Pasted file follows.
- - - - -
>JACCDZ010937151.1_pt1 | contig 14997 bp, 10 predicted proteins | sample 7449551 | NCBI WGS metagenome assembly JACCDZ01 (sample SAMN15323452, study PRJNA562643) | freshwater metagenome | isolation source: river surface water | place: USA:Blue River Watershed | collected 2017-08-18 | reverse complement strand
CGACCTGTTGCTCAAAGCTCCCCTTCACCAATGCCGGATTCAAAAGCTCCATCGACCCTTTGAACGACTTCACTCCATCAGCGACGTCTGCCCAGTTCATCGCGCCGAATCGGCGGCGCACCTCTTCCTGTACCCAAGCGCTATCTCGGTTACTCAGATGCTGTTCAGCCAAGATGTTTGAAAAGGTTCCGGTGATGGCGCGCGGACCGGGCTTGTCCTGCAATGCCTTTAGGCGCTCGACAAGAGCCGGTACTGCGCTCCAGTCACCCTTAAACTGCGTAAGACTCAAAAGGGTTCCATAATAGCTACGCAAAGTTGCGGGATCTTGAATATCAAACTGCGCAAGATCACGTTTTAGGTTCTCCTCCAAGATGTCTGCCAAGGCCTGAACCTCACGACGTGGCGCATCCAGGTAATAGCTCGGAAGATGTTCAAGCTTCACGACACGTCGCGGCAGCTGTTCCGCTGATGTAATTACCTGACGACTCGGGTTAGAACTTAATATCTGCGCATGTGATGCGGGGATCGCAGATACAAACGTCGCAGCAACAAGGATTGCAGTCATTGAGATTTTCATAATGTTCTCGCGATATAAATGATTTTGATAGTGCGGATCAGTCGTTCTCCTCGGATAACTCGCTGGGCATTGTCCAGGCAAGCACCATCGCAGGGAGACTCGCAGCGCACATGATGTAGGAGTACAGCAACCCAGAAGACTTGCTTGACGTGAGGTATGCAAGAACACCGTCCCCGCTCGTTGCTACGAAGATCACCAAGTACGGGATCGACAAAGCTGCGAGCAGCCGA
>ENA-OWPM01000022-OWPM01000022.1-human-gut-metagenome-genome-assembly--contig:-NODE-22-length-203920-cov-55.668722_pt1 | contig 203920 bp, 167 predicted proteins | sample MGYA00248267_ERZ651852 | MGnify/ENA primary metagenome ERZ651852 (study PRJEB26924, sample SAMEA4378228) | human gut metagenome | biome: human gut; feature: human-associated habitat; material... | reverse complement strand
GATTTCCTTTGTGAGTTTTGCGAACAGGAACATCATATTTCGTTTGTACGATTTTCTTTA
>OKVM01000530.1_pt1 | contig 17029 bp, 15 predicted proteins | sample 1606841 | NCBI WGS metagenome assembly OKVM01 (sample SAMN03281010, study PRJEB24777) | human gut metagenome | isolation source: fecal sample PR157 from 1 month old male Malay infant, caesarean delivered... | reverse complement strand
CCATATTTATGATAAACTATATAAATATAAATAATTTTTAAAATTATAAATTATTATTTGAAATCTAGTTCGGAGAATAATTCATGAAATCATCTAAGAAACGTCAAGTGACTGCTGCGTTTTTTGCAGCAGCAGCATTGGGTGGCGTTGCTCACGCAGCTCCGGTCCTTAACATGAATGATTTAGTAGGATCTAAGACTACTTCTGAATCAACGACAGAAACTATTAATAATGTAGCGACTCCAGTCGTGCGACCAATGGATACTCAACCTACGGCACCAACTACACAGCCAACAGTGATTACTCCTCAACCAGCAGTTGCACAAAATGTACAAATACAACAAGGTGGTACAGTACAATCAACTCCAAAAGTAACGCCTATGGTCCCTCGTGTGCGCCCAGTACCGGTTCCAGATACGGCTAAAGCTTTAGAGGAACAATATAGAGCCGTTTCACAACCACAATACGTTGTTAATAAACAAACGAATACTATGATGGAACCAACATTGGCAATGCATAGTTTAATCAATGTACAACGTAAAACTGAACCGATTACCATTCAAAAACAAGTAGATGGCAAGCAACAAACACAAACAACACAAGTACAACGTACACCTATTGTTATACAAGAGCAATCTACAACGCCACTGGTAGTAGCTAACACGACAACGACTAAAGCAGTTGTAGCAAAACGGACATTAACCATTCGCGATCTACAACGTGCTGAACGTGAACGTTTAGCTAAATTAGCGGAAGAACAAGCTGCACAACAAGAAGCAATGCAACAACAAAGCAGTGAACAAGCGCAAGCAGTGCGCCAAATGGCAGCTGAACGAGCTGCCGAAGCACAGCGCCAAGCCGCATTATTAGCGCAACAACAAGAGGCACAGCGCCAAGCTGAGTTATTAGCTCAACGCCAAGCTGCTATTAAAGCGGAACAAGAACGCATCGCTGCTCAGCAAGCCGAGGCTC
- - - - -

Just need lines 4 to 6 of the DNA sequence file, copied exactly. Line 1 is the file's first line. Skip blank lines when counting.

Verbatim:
GATTTCCTTTGTGAGTTTTGCGAACAGGAACATCATATTTCGTTTGTACGATTTTCTTTA
>OKVM01000530.1_pt1 | contig 17029 bp, 15 predicted proteins | sample 1606841 | NCBI WGS metagenome assembly OKVM01 (sample SAMN03281010, study PRJEB24777) | human gut metagenome | isolation source: fecal sample PR157 from 1 month old male Malay infant, caesarean delivered... | reverse complement strand
CCATATTTATGATAAACTATATAAATATAAATAATTTTTAAAATTATAAATTATTATTTGAAATCTAGTTCGGAGAATAATTCATGAAATCATCTAAGAAACGTCAAGTGACTGCTGCGTTTTTTGCAGCAGCAGCATTGGGTGGCGTTGCTCACGCAGCTCCGGTCCTTAACATGAATGATTTAGTAGGATCTAAGACTACTTCTGAATCAACGACAGAAACTATTAATAATGTAGCGACTCCAGTCGTGCGACCAATGGATACTCAACCTACGGCACCAACTACACAGCCAACAGTGATTACTCCTCAACCAGCAGTTGCACAAAATGTACAAATACAACAAGGTGGTACAGTACAATCAACTCCAAAAGTAACGCCTATGGTCCCTCGTGTGCGCCCAGTACCGGTTCCAGATACGGCTAAAGCTTTAGAGGAACAATATAGAGCCGTTTCACAACCACAATACGTTGTTAATAAACAAACGAATACTATGATGGAACCAACATTGGCAATGCATAGTTTAATCAATGTACAACGTAAAACTGAACCGATTACCATTCAAAAACAAGTAGATGGCAAGCAACAAACACAAACAACACAAGTACAACGTACACCTATTGTTATACAAGAGCAATCTACAACGCCACTGGTAGTAGCTAACACGACAACGACTAAAGCAGTTGTAGCAAAACGGACATTAACCATTCGCGATCTACAACGTGCTGAACGTGAACGTTTAGCTAAATTAGCGGAAGAACAAGCTGCACAACAAGAAGCAATGCAACAACAAAGCAGTGAACAAGCGCAAGCAGTGCGCCAAATGGCAGCTGAACGAGCTGCCGAAGCACAGCGCCAAGCCGCATTATTAGCGCAACAACAAGAGGCACAGCGCCAAGCTGAGTTATTAGCTCAACGCCAAGCTGCTATTAAAGCGGAACAAGAACGCATCGCTGCTCAGCAAGCCGAGGCTC